View downstate brings some suburbanites to tears

  • The Broviak family of Geneva shared this eclipse-watching photo from Crab Orchard National Wildlife Reserve in Marion.

    The Broviak family of Geneva shared this eclipse-watching photo from Crab Orchard National Wildlife Reserve in Marion. courtesy of Pam Broviak

  • The eclipse 'really took my breath away,' said Jillian Martin of Carpentersville. 'It was beyond anything I was expecting.'

    The eclipse 'really took my breath away,' said Jillian Martin of Carpentersville. 'It was beyond anything I was expecting.' Courtesy of Jillian Martin

  • Russell Thomphsen of Des Plaines watched Monday's eclipse from Makanda. He persuaded his brother, Richard, to drive with him for the celestial event. "What's 357 miles?" he said.

    Russell Thomphsen of Des Plaines watched Monday's eclipse from Makanda. He persuaded his brother, Richard, to drive with him for the celestial event. "What's 357 miles?" he said. courtesy of Holly Kee/BENTON EVENING NEWS

  • Barrington resident Ian McKeirnan, 13, and his mother, Angela, use a powerful Celestron telescope, a digital camera and an iPhone for viewing and photographing the eclipse in Marion.

    Barrington resident Ian McKeirnan, 13, and his mother, Angela, use a powerful Celestron telescope, a digital camera and an iPhone for viewing and photographing the eclipse in Marion. courtesy of Ceasar Maragni/Marion Republican

 
 
Updated 8/21/2017 7:52 PM

Suburban residents who trekked downstate to watch Monday's eclipse say it was well worth the money and time. So much so that some were moved to tears.

Elgin residents Ron and Jodi Martin and their daughters witnessed totality at Fort Kaskaskia State Park near Chester. Jodi and 28-year-old daughter, Jillian, started to cry, as did WGN meteorologist Tom Skilling, at his viewing spot in Carbondale.

                                                                                                                                                                                                                       
 

"It really took my breath away. It was beyond anything I was expecting," said Jillian, who watched with her family atop a picturesque bluff overlooking the Mississippi River.

Same for Vilia Jakaitis of Woodstock, who watched tearfully from Crab Orchard National Wildlife Reserve near Marion, east of Carbondale. "It's unlike anything you've ever seen before. It really was such a cool sight, it's hard to explain. It was totally worth it."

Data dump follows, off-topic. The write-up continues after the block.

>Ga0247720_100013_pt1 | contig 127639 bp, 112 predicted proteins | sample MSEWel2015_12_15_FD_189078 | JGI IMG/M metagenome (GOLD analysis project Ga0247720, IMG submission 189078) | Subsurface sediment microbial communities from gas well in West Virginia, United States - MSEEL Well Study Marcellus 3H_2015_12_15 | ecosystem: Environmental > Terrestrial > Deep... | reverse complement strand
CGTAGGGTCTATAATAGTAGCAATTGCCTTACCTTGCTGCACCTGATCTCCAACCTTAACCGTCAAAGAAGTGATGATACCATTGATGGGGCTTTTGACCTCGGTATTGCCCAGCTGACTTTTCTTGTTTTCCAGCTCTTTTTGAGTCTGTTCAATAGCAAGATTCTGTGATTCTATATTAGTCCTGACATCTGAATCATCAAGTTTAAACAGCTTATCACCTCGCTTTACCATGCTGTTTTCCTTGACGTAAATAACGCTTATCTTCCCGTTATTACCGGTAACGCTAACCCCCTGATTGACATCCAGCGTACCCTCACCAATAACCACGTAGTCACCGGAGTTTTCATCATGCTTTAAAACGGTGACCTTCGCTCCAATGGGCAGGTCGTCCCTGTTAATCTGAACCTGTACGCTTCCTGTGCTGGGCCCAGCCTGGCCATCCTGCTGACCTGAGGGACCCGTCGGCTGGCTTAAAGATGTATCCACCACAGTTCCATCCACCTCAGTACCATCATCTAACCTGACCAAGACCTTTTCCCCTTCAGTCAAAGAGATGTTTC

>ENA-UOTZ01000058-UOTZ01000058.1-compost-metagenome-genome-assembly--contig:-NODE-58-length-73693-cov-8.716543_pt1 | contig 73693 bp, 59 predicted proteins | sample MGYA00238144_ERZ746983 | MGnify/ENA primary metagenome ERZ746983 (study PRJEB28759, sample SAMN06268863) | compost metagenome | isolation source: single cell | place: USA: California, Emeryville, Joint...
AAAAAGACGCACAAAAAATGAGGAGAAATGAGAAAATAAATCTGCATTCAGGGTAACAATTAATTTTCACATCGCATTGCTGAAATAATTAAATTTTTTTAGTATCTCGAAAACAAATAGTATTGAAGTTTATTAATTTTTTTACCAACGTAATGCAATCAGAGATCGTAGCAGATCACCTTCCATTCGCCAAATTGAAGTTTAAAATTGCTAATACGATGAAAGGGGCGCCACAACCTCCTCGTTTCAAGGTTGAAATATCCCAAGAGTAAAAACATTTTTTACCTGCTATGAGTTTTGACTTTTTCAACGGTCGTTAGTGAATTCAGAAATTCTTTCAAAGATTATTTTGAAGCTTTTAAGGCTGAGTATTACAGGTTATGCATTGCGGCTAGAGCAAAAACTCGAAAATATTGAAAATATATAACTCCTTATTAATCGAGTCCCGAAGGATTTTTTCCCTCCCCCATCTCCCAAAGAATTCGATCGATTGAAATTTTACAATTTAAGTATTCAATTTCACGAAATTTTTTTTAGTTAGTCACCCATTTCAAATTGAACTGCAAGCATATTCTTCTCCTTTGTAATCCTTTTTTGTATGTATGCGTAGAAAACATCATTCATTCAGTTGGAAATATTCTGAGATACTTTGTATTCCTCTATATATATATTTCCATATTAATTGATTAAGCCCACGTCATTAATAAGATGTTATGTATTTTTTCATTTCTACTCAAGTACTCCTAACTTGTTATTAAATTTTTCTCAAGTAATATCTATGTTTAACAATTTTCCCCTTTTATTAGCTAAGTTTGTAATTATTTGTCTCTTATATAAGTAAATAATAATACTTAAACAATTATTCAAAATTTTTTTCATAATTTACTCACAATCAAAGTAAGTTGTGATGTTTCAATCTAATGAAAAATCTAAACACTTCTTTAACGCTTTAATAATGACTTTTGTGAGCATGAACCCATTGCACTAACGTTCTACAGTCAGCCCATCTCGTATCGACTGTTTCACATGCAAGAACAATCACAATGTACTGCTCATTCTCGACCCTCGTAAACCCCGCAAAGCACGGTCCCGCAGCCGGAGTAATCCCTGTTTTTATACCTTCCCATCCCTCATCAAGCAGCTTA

Many suburban residents who drove five or more hours to be in the path of totality described it as not just an awesome thing to witness but a friendly, festive atmosphere of people sharing telescopes and glasses, talking about science, and snapping photos of each other. When the skies darkened and the "diamond ring" of the sun was visible, the crowds cheered, applauded, repeatedly said "Oh my God!" or watched silently in reverence.

"People were in awe," said Dave Broviak, a civil engineer from Geneva who watched with his family from the Crab Orchard reserve.

Even though he had to take a vacation day from work, drive several hours and pay "triple the normal rate" for a hotel room in Marion, he said it was well worth it.

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"I'd do it again tomorrow if I could," he said.

Naperville Astronomical Association spokesman Eric Claeys said their group of 250 people split up between three different states for the event. He watched with 60 members at a baseball field in White House, Tennessee, where it didn't get as dark as they expected, but enough to bring out locusts and other bugs that typically come out at dusk.

"A partial (eclipse) is very interesting, but a total is an experience. You really can't compare," he said. "As soon as it was over, I turned around and yelled, 'When's the next one?'"

For the U.S., it's on April 8, 2024, on a path that extends from Texas to Maine, and again includes Carbondale.

As expected, traveling south for Monday's eclipse came with some challenges. Eclipse-viewers reported a 4-mile backup going through the four-way stop in Redbud, a two-hour backup through Champaign where I-57 went down to one lane due to construction, and long bathroom lines at highway rest stops. But once people got to their viewing spots, they watched in comfort under mostly clear skies.

"We've talked about becoming eclipse chasers now," Jakaitis said. "I think I'm going to book my hotel room now for the next one."

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